The media loves them some anti-gun shooting survivors. They seem to believe that being in a certain place on a certain day and time somehow conveys a level of expertise that simply can’t be ignored. It’s why we’ve had to put up with the Parkland kids and Gabby Giffords, after all.
Not to say those events aren’t horrible. They were and sure, there probably are things we can learn from them, but not from the hysterical ravings of people reacting more to trauma than reality
When a survivor decides to run for office, the media makes a huge thing of it. Or, they typically do when it’s an anti-gun survivor.
However, a story from the Wall Street Journal notes that not all survivors run as anti-gun.
Stephen Willeford was widely hailed by supporters of the Second Amendment as the model “good guy with a gun” in 2017, when he grabbed an AR-15 rifle and pursued and shot at a gunman killing churchgoers in Sutherland Springs, Texas.
Two and a half years later, the gregarious plumber has embraced the moniker Good Gun Guy Wille in speeches, church security training and now in a campaign for local county commissioner. If he wins, he wants to make Wilson County a “Second Amendment sanctuary” that would defy any restrictions state politicians might put on guns.
“I never had such a voice,” Mr. Willeford said. “Now people are willing to listen to me.”
He is one of three men in Texas touched by shootings at churches who are drawing on their experiences to run for public office in March’s Republican primaries.
Pastor Frank Pomeroy, who lost his teenage daughter and 25 other congregants in the Sutherland Springs church shooting, is challenging a popular Democratic state senator.
In North Texas, firearms instructor Jack Wilson was already a candidate for county commissioner when he took down a gunman Dec. 29 at the West Freeway Church of Christ.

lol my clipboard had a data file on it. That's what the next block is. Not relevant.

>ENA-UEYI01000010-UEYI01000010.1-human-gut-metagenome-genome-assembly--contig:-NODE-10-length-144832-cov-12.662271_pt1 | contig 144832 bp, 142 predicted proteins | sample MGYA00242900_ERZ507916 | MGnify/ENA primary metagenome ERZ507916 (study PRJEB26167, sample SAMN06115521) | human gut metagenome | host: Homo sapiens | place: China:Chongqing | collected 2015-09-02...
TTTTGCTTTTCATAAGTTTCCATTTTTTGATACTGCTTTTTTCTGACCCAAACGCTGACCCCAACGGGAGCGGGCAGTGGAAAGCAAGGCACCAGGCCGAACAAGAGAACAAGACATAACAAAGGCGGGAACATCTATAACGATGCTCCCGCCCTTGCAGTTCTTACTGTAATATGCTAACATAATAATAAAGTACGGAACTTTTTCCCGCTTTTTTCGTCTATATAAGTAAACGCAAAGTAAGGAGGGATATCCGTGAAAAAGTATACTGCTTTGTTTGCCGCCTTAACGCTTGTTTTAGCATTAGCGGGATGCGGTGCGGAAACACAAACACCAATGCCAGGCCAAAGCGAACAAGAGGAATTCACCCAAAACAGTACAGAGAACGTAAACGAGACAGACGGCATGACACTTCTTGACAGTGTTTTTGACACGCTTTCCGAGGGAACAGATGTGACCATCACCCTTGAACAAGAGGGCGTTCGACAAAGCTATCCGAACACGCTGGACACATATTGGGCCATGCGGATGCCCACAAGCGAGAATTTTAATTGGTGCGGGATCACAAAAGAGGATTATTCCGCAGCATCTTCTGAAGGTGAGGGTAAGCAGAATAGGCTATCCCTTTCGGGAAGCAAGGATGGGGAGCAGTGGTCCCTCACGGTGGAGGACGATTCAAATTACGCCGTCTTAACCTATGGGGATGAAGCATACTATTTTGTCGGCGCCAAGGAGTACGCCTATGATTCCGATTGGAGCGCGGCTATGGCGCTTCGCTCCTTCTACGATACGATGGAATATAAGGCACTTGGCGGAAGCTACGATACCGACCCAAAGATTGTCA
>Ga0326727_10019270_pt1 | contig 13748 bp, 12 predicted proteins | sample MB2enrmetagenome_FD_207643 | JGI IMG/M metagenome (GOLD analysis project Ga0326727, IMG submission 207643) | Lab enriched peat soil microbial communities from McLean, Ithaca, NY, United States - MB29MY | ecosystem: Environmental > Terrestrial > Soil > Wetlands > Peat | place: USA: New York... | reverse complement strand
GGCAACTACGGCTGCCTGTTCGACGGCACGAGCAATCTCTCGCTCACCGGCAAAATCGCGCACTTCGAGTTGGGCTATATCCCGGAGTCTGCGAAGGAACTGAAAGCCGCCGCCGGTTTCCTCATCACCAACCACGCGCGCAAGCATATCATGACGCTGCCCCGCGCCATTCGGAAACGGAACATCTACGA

All three men were impacted by gun violence. With Pomeroy, his experience isn’t unlike that of Georgia Rep. Lucy McBath. Yet all three have very different stances on our gun rights.
Of course, they’re running for local offices and not the United States House of Representatives. While that might play a factor, it hasn’t in the past. The media loves to celebrate survivors, after all.
Yet these three men aren’t going to get the coverage they would if their experiences made them anti-gun. They’re not likely to get interviewed on prime time cable news. They’re not likely to get coverage in the national media at every point, either.
They’re going to be mostly ignored.
My issue with that isn’t that the national media isn’t paying attention to local races. No, that makes sense. After all, there are a ton of such races and there’s no way they can cover them all.
No, my issue is that we all know that if David Hogg ran for city council, the media would be all over it, covering it like a presidential election, all because he has the status of “survivor” while they ignore these three men. Yes, I expect hypocrisy from the media. I also expect myself to call it out when I see it.